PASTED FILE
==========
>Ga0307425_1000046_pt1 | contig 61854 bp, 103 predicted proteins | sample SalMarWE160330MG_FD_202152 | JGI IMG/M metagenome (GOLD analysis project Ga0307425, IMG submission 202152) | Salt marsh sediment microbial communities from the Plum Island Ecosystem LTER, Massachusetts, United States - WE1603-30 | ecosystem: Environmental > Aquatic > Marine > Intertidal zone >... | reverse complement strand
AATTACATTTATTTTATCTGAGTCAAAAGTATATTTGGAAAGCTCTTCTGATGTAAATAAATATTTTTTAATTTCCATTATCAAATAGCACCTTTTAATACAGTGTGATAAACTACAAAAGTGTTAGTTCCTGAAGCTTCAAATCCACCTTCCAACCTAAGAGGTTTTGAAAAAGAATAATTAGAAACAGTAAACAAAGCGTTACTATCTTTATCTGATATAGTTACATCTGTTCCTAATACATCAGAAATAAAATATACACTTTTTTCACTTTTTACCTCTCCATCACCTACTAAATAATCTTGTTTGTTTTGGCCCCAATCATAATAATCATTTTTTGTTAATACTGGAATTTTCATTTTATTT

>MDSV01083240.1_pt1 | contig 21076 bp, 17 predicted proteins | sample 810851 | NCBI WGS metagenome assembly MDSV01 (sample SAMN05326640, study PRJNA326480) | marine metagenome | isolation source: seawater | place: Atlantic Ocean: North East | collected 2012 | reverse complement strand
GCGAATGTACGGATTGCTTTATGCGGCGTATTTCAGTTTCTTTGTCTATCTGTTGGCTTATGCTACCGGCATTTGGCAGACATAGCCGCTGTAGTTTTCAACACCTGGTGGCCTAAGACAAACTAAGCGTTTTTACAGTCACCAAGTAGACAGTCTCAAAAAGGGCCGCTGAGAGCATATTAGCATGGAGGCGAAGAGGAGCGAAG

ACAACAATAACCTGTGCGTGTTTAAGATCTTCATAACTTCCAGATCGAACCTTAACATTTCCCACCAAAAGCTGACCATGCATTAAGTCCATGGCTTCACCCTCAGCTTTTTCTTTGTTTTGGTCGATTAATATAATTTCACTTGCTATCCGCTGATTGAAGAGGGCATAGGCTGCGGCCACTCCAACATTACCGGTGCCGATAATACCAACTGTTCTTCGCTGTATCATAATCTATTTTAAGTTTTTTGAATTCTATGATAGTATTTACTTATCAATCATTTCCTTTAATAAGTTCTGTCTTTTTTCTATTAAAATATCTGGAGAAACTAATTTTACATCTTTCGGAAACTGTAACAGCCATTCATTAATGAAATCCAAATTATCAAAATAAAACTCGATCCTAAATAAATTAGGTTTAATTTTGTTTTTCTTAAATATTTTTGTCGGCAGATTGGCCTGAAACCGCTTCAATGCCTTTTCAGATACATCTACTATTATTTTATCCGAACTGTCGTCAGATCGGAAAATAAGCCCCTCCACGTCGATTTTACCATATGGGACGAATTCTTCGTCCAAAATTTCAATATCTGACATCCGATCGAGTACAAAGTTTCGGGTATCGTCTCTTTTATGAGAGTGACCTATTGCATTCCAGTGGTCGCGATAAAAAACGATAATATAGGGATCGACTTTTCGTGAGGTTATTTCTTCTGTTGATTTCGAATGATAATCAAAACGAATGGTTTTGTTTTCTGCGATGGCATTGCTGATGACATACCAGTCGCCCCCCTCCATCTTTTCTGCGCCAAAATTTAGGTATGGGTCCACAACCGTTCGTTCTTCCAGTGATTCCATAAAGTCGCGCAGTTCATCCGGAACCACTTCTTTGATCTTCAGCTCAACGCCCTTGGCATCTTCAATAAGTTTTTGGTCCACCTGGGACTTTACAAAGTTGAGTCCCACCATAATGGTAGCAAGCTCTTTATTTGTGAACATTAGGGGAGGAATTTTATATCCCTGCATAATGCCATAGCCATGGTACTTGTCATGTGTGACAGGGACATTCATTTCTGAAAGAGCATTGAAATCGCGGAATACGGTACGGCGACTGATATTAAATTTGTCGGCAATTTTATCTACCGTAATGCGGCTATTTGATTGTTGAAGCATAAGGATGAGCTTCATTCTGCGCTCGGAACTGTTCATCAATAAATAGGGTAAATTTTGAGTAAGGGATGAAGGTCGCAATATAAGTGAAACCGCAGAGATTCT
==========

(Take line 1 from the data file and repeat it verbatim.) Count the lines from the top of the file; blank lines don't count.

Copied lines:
>Ga0307425_1000046_pt1 | contig 61854 bp, 103 predicted proteins | sample SalMarWE160330MG_FD_202152 | JGI IMG/M metagenome (GOLD analysis project Ga0307425, IMG submission 202152) | Salt marsh sediment microbial communities from the Plum Island Ecosystem LTER, Massachusetts, United States - WE1603-30 | ecosystem: Environmental > Aquatic > Marine > Intertidal zone >... | reverse complement strand